You’ll get your results by email and phone within 1 to 2 days after your test is received by the lab - I did my test on a Friday and got my results back by Sunday, because the lab is open seven days a week. During that waiting period, you’ll need to quarantine, because you’re waiting on test results and could potentially be infectious. Ultimately, I tested positive, something I wouldn’t have known without having the access to this test, and received both a simplified results sheet as well as a full lab sheet that I could download.
In Chicago news:
Although Illinois is seeing a small decline in COVID-19 hospitalizations amid the fall wave, we’re not out of the clear. Health officials are still wary of cases rising post-Thanksgiving, from Chicago Tribune’s Joe Mahr and Dan Petrella.
A 300-person party in Wicker Park was shut down by the Chicago Police Department over the weekend. The party, which was held in the basement of former cocktail bar The Bedford, was completely illegal under current city and state coronavirus restrictions and also received citations for violating several other health and safety codes, Kelly Bauer of Block Club Chicago reports.
Mayor Lori Lightfoot’s controversial 2021 city budget was passed last week, which included a property tax increase and a small cut to the police budget, despite the city’s widespread budget poll which illustrated a public desire to cut police spending significantly. Here are 4 real proposals for cutting the police budget, from 14 East’s very own Grace Del Vecchio for City Bureau (via the TRiiBE).
In DePaul News:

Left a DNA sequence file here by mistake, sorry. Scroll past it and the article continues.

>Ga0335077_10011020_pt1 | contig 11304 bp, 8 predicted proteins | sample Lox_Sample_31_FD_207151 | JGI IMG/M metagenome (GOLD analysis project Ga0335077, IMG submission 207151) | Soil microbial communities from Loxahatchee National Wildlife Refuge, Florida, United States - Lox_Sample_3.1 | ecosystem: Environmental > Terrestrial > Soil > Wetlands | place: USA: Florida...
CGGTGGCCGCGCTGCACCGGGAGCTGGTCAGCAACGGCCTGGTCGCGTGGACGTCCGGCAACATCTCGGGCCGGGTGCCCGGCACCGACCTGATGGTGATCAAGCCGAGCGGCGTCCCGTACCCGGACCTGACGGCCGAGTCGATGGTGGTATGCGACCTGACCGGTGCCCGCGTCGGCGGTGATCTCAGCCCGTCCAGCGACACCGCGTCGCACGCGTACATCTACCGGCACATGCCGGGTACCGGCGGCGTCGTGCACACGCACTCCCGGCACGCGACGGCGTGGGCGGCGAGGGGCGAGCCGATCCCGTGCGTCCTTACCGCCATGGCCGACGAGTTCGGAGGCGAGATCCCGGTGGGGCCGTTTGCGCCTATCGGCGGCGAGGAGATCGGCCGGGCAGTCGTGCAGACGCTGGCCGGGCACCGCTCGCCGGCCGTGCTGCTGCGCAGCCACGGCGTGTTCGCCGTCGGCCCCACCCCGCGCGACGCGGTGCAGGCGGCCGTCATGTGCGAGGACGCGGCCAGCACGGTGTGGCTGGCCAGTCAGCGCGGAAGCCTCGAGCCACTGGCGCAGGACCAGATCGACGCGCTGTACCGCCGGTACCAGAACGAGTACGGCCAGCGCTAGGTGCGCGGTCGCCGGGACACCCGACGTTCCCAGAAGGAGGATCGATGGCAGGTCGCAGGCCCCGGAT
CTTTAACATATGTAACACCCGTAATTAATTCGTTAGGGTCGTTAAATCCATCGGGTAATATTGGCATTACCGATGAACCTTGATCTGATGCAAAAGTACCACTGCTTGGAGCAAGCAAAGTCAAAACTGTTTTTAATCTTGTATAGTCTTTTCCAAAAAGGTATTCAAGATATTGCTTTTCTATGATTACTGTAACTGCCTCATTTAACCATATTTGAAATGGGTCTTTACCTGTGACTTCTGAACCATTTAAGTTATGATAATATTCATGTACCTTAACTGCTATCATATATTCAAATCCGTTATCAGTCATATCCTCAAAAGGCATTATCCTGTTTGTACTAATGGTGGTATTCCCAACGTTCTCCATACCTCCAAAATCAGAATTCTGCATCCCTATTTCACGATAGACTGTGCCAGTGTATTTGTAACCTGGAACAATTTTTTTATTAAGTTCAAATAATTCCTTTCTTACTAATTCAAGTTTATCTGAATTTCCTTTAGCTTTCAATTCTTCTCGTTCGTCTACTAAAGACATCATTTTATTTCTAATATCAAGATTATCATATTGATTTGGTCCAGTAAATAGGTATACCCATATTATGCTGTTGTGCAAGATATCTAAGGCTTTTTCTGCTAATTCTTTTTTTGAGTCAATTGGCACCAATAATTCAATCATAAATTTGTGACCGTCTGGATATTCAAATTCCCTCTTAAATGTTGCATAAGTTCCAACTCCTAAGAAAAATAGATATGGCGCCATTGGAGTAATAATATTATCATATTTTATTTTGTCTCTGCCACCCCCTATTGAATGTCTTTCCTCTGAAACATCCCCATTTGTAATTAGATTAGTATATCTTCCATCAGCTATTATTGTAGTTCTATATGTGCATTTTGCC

Controversy surrounds the removal of Elijah Brewer from his post at the Driehaus College of Business earlier this month. Brewer had been serving as the chair of finance and was the only Black person serving as a department chair at the college. However, he claims that a series of questionable practices leading up to his removal, such as the lack of a conference between DePaul’s Finance Advisory Board and the college to discuss the removal, have called the decision’s ethics into question.
Brewer claims that this missing conference, in addition to a lack of a formal vote regarding his removal, created a situation that was not fully transparent. Carol Hughes, spokesperson for DePaul, in an interview with The DePaulia, said that Brewer’s removal and the events leading up to it were made transparent to stakeholders. However, the stakeholders say that the results of an anonymous survey, which had taken the place of a formal vote in Brewer’s removal, had not been shared with them before his removal was announced and that the stakeholders had not had a say in the final decision.